I think it's past time for an update from the Mucky Boots chickie front. Not only do we have the sixteen Black Australorp chicks (now ten weeks old, I think - I can never keep track), we now have eighteen Buff Orpington and eighteen Welsummer chicks, all hatched right here. In case you're keeping track, that's 52 chicks. Wowza.
First the Australorps. They are now living in the coop, in a separate enclosure from Hector and the Hens but hanging out when them during the day. We continue to have trouble with our local racoons and eagles, so when one of us isn't around the teenagers are confined to the chicken yard, lounging on the roost...
... but when Kim makes an appearance they stop whatever they're doing and run to her.
It took only a couple of days to teach them how to come when called and how to put themselves to bed, in the right enclosure, at night. The other day an eagle flew low over the area where they free range and they all bolted immediately for the coop, unlike some of the grown ups who stayed outside to see what was going on. They are easily the sweetest, smartest and best behaved bunch of chicks we have ever had.
Which leads us to the babies Buffs, easily the worst bunch of troublemakers we have had. More about that later.
Here are the Baby Bunch at a few days old. The Welsummers are another heritage breed, smaller than the Buffs and the Australorps. They lay a large, terra-cotta coloured egg, and are known for their appearance on the Kellogg's Corn Flakes box. Holy moley, are they cute, racing stripes and all.
Kim built a new brooder box for the Baby Bunch, since we've never had so many chicks at once before. It's huge, about four feet by six feet, and cleverly made of plywood panels zip-tied together so it's easy to break down and store once we're finished with it. (Yes, you really can construct anything with duct tape and zip ties...).
Kim has been experimenting with a new watering system - she's fed up with rambunctious chicks flicking litter into the regular waterers, so she bought some nipples from a local dealer and used some PVC pipe (note the zip-ties) and a big jug on an elevated stand to gravity feed the water. It works like a hamster waterer: the chicks jiggle the nipple with their beaks and a few drops of water come out. They took to it like a charm.
The Baby Bunch are now three weeks old, and are already spending the day in the chicken tractor eating bugs and grass. We love the Welsummers: they're curious and calm and beautiful to boot.
The Buffs - they're another story. About a week ago Kim noticed one of the Buffs had a bloody tail and realized there was some feather picking going on. With chicks this usually arises when the tail feathers start to come in - the quill part is blood-rich and looks darker than the surrounding skin or downy fluff, and as any chicken farmer knows, the sight of blood can throw an otherwise civilized chicken flock into a cannibalistic blood frenzy. Fortunately Kim was right there when the frenzy started, and she was able to whisk the victim to safety. But as she continued to watch she realized the feather picking was more widespread, and so the Mucky Boots Anti-Pick Campaign was launched.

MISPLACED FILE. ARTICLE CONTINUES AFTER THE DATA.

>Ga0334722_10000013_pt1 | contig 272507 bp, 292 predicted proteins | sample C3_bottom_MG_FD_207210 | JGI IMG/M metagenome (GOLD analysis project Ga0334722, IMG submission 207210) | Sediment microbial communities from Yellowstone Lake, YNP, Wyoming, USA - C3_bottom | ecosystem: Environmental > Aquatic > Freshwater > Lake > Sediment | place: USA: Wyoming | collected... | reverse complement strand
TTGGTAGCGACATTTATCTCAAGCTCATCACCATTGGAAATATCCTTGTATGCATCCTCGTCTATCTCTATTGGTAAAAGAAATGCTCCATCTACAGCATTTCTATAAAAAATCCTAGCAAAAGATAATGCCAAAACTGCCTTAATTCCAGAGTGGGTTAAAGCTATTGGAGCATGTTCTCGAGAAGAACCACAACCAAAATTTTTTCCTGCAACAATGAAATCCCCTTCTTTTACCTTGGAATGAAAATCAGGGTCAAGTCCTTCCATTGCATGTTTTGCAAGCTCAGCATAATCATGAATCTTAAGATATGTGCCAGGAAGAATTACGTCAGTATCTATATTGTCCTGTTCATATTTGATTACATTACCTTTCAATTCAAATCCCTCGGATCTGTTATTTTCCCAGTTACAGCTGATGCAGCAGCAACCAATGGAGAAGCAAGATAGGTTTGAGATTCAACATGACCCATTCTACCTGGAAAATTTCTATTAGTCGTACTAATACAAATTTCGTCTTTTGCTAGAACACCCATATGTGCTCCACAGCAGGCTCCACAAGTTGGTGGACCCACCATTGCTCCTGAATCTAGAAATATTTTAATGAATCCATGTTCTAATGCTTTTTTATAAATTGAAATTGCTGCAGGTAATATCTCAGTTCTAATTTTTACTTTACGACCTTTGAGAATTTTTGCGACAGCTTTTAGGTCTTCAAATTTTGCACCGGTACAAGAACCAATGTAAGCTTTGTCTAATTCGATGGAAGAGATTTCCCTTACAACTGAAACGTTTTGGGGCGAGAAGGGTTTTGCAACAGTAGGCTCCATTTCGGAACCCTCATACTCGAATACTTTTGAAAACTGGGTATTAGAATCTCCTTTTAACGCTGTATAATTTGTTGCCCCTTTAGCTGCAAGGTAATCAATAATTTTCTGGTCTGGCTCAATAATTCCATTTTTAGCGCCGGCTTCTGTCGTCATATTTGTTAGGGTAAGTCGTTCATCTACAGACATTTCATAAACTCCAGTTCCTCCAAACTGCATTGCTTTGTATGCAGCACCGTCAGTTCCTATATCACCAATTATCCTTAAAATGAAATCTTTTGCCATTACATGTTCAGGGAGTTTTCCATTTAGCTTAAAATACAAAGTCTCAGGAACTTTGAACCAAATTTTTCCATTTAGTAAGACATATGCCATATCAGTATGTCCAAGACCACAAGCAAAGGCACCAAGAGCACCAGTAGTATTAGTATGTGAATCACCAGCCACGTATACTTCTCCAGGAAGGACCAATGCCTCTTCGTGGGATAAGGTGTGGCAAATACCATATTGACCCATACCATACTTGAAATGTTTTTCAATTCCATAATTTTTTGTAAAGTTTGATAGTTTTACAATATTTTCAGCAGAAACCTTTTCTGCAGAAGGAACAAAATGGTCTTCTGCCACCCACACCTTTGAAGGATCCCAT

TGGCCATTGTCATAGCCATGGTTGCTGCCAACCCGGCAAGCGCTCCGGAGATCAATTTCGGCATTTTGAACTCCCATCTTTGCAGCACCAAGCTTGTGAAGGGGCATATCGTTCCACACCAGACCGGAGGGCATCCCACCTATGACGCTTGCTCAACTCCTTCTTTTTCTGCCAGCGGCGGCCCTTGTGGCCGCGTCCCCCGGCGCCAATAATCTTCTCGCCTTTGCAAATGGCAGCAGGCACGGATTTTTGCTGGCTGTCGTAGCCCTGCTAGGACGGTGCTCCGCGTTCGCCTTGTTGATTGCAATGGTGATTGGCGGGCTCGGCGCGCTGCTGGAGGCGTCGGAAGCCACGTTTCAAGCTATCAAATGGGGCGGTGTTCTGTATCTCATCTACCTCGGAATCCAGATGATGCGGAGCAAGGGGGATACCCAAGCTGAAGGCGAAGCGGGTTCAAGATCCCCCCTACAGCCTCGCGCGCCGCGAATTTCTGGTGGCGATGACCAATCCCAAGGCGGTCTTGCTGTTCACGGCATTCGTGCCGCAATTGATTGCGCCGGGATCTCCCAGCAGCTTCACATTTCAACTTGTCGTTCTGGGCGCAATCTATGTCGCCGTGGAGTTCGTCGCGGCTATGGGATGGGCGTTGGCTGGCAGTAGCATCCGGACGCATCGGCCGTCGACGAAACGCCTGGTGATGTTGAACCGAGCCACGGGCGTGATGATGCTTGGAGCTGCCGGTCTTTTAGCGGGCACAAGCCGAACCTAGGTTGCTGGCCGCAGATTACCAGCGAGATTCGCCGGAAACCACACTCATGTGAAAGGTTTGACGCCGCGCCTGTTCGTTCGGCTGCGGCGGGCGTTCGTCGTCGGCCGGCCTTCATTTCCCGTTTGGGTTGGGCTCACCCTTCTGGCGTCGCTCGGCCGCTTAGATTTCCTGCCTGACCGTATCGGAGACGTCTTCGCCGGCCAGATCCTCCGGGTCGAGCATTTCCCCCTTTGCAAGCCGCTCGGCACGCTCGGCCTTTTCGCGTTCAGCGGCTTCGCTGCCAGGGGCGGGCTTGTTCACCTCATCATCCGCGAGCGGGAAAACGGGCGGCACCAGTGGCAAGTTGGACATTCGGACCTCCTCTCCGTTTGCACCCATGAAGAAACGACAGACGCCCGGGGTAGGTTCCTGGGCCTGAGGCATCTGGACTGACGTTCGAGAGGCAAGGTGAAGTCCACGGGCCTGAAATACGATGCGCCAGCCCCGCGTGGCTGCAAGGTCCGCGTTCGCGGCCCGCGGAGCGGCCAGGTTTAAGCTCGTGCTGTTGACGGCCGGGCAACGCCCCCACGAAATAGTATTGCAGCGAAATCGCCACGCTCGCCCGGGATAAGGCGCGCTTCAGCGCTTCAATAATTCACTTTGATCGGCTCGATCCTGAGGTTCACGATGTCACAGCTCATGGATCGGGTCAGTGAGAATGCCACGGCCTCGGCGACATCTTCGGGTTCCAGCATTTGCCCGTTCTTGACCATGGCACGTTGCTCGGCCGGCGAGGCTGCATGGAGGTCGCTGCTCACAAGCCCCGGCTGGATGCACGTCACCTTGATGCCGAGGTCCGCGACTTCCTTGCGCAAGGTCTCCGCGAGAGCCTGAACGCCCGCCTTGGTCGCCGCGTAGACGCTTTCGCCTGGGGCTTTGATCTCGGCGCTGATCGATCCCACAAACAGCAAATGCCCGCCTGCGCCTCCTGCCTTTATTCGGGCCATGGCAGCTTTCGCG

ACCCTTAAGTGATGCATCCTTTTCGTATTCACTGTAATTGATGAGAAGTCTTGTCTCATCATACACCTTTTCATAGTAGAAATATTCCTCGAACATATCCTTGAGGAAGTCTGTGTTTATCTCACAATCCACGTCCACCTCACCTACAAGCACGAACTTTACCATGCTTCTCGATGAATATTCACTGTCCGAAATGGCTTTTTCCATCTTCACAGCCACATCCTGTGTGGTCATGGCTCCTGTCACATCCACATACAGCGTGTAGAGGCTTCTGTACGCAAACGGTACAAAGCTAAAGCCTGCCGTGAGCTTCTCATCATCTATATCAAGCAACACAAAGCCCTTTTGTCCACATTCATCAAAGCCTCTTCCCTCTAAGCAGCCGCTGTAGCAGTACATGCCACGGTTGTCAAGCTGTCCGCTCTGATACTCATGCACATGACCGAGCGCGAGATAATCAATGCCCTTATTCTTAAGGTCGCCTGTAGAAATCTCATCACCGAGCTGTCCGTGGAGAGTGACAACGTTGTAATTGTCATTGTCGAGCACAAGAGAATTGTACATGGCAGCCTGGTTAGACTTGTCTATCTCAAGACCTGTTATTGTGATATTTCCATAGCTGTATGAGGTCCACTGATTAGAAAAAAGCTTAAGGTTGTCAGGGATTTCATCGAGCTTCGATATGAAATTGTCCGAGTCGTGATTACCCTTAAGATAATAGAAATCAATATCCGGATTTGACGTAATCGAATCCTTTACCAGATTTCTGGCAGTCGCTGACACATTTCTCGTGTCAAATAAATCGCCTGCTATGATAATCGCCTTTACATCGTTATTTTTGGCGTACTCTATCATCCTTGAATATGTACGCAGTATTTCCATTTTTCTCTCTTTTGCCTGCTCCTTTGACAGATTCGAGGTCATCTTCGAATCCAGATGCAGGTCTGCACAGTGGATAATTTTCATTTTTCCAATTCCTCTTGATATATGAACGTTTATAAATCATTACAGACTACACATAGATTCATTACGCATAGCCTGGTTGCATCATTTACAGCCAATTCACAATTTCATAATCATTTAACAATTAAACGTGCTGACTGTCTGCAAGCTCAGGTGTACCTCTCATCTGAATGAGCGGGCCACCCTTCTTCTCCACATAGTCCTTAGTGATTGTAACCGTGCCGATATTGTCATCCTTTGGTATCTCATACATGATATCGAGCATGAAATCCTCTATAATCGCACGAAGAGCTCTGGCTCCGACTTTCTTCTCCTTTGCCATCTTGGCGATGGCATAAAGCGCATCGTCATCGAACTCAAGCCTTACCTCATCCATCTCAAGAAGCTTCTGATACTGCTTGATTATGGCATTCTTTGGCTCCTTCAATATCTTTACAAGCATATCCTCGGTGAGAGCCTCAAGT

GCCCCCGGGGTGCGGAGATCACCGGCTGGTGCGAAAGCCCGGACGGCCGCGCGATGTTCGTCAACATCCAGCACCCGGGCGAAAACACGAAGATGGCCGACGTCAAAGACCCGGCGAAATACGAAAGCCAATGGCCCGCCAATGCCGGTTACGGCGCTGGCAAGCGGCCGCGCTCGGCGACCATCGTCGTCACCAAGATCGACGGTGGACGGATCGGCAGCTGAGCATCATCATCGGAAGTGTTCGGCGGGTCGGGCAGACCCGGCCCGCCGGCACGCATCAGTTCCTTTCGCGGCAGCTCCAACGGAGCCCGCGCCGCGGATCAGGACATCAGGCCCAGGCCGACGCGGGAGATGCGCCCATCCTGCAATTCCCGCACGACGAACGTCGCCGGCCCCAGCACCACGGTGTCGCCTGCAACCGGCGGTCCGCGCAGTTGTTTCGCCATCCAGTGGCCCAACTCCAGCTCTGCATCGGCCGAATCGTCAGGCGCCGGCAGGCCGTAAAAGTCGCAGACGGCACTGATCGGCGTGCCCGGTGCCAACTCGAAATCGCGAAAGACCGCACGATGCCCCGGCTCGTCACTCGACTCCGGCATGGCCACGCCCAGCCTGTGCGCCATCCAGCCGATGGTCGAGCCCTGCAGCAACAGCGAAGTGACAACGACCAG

Feather picking is something you want to nip in the bud as fast as you can. Not only can the chicks do serious damage to each other, it can be a habit that, once established, is very hard to break. So all other projects came to a screeching halt while Kim got on the case.
After a few phone calls and some internet research Kim went to our local farm store and bought some Stop Pick, which is a cayenne-based ointment you dab onto the areas being picked. The red colour attracts the attention of the pickers, but one taste is supposed to discourage them from continuing. And it worked, sort of. The frenzy definitely stopped, but the picking didn't entirely cease.
For the next few days Kim was parked beside the brooder, watching to see who the culprits were and then banding them, so she could keep track. She alternately separated the chicks being picked and the pickers, trying to see which worked best, and finally settled on keeping the pickers away from the rest of the flock. But they needed to be separated from each other, too, and she didn't have enough small cages. So she built some, using plastic tubbies, hardware cloth and (you guessed it) zip ties.
And the Mucky Boots Solitary Confinement Reform School for Pickin' Chickens was born.
We have never had this problem before, and this is the fifth or sixth batch of chicks we have brooded under similar conditions. Our best guess was that we gave them too much light (by way of the heat lamps that stayed on all night), which was part of the reason Kim switched to a red bulb (and why we spent an hour tacking tar paper over all the windows of the workshop to block the light, causing our neighbours to wonder if we were launching a grow op). Fortunately the weather is warm enough now that the workshop is warm enough through the night for the partially-feathered chicks, so even the red bulb gets turned off for nine hours of dark sleeping time.
And how have the Welsummers done through all this drama? They have minded their own business, committing nary a pick themselves.
Postscript: Kim wanted me to say that it's not all the Buffs causing problems, just four of them. Four troublesome chicks giving their hatch mates a bad name. But if there's anyone who can help them along the reform path back to the sweet and amusing Buff breed we know, it's Kim.